You may want to use 4 x salivary cortisol testing, rather than a complete urinary hormone profile, to save $$$.

    ###

    From memory, your hormone dysfunction is more serious than vanilla adrenal fatigue, so I doubt that you'll be able to successfully optimize your hormones by swapping cortisol supplementation for thyroid hormone supplementation. I suspect you'll need both.
     
  3. gu3vara

    gu3vara New Member

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    Thx for the reply!

    Yeah my hormonal problems are quite widespread indeed, I'm taking 2 grains of dessicated thyroid, I'm Hashimoto. (I was hyper on 2,25 grains) when I did that urine analysis. My TSH was 0.04 and both FT4 and FT3 were top range, I will feeling really hyper, no doubt about that. I'm going to retest in two weeks (5 weeks after the reduce dose, I might still be a bit hyper, not sure).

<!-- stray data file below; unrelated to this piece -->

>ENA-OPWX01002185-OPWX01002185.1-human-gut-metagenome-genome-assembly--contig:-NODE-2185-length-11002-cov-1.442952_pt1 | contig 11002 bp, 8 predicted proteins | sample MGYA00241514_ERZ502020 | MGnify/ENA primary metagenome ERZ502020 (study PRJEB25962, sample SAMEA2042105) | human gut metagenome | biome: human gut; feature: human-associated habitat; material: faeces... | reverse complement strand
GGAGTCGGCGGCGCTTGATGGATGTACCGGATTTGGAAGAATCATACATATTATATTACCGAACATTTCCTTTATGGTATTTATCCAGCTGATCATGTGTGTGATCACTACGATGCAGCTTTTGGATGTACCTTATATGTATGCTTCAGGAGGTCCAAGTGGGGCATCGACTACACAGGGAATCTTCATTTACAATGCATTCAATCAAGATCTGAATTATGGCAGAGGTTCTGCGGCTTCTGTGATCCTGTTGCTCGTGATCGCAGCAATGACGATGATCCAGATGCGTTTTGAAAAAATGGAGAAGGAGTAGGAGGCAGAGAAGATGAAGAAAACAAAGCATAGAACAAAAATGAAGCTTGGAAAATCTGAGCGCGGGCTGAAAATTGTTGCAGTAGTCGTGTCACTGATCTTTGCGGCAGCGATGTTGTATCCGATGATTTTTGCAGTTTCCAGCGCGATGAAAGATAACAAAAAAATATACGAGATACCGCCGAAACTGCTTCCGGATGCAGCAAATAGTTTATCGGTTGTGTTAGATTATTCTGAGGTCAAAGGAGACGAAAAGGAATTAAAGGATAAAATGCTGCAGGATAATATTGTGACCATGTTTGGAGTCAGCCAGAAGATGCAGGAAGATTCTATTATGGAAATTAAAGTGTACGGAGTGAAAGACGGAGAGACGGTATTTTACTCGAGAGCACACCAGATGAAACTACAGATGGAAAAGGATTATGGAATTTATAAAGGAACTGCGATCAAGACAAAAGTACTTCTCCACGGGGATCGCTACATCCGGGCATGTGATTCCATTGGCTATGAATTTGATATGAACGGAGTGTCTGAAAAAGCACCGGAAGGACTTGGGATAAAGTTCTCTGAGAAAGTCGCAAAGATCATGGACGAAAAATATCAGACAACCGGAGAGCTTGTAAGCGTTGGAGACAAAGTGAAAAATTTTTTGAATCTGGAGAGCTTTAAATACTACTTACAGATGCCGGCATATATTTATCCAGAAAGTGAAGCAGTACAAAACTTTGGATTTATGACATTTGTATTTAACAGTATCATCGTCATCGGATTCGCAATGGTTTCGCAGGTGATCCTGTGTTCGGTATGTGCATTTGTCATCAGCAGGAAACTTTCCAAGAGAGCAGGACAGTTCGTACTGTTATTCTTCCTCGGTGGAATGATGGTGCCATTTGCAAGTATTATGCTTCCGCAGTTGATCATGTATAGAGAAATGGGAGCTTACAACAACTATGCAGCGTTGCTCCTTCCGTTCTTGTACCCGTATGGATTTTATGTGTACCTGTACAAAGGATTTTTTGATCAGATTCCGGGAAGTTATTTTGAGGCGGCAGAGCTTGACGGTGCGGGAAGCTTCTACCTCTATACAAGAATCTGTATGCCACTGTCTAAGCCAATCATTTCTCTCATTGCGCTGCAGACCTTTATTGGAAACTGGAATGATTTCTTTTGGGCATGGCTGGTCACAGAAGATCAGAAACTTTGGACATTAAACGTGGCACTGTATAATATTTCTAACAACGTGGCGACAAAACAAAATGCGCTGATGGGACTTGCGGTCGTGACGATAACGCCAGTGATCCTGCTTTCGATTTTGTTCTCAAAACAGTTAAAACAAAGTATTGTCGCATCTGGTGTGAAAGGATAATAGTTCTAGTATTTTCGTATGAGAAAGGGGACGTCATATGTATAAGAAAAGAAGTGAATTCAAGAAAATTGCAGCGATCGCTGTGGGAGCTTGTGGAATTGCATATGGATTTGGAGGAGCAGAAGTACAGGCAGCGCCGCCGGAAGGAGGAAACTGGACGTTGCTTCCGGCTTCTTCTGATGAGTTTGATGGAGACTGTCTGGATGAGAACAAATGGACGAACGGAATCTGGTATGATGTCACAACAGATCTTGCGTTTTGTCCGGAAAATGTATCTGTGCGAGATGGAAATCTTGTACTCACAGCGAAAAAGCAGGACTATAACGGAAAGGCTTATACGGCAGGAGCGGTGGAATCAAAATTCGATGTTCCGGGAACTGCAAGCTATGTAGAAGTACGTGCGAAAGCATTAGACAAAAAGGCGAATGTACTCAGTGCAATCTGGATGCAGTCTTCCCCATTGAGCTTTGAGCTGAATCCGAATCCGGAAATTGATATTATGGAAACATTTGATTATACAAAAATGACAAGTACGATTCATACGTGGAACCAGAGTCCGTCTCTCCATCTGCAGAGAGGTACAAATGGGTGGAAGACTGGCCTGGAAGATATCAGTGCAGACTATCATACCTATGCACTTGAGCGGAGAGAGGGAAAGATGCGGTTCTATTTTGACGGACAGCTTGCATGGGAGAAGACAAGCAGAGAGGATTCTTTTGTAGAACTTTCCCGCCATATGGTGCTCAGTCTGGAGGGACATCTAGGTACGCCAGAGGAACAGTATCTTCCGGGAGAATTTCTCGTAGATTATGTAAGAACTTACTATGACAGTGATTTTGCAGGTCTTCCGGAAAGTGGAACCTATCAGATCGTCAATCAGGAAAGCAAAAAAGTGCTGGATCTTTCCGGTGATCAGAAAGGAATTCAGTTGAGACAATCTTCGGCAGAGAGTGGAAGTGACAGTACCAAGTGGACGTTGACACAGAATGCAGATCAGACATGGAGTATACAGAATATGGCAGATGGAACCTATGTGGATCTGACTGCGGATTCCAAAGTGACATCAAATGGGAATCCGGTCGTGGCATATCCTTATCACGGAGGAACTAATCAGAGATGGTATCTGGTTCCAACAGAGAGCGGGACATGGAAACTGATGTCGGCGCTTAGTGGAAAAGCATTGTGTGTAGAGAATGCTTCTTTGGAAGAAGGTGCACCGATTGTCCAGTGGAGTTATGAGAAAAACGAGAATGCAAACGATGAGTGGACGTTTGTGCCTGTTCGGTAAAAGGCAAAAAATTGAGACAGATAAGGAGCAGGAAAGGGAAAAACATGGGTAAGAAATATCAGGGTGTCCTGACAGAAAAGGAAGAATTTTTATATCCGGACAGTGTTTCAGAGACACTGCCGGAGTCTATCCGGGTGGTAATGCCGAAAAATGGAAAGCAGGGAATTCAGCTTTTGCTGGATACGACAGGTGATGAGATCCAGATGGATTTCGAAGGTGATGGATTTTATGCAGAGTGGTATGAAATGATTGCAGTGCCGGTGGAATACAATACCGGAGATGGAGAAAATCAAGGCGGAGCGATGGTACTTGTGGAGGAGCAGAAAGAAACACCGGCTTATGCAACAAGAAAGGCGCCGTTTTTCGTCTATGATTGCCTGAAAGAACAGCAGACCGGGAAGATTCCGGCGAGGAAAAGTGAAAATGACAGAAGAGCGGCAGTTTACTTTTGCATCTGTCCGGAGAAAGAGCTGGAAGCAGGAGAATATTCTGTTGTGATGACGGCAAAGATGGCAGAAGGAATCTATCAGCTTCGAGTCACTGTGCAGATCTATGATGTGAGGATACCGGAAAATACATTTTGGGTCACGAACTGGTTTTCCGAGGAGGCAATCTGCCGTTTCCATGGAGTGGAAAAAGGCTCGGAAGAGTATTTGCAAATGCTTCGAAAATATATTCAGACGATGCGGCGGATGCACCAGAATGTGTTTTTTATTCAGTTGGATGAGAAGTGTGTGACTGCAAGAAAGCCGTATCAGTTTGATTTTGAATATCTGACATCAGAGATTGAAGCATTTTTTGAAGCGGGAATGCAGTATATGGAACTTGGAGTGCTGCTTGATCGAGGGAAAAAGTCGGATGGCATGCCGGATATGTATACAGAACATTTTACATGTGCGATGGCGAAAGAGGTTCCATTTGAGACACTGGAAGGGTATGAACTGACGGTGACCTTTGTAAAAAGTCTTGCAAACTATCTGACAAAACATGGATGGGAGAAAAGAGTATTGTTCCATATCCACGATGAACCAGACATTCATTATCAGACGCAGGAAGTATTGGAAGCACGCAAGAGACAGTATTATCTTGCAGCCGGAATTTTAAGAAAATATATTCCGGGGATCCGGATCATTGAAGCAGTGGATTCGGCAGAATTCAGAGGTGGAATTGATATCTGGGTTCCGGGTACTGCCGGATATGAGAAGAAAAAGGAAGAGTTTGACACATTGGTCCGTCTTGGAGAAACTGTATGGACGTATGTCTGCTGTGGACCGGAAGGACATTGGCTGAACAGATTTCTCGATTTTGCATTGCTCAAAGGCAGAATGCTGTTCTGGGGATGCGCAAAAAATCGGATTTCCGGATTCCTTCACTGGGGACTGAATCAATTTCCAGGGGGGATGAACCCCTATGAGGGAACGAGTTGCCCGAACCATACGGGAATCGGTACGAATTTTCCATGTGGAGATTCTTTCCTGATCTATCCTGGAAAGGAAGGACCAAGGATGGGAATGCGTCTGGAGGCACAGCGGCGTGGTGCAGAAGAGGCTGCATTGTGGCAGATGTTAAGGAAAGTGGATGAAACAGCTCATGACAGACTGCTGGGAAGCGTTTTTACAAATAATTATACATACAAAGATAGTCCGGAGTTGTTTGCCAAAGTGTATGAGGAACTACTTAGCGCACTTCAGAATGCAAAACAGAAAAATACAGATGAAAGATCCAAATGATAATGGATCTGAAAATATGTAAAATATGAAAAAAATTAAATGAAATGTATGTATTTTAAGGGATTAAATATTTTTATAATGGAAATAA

Interesting thing is that my testosterone blood test show mid range levels for both total and bioavailable T. I'm guessing that being on shots might be the cause of increase urine results, because levels are stable all day long. Makes any sense?

    I have now added HCG to the protocol so my T might be higher now, I might have to lower shots. I'll now soon.

    About the urinary cortisol, is it a reliable test? My salivary cortisol was extremely depressed while my urinary cortisol didn't look that bad before HC (139 on a range of 31-209). My blood cortisol AM was on the low normal side. I could try to lower my dose to 22,5 for a few days and see how it goes but there is a but : thyroid was hyper at the time of the test, couldn't it increased cortisol clearance.

    EDIT : I found this
    (http://www.endocrinology.org/education/resource/summerschool/2004/ss04/ss04_arl.htm)
    I started oral DHEA yesterday too, it's a rip off, it's prescription only in Canada, I pay 40$ a month for it...!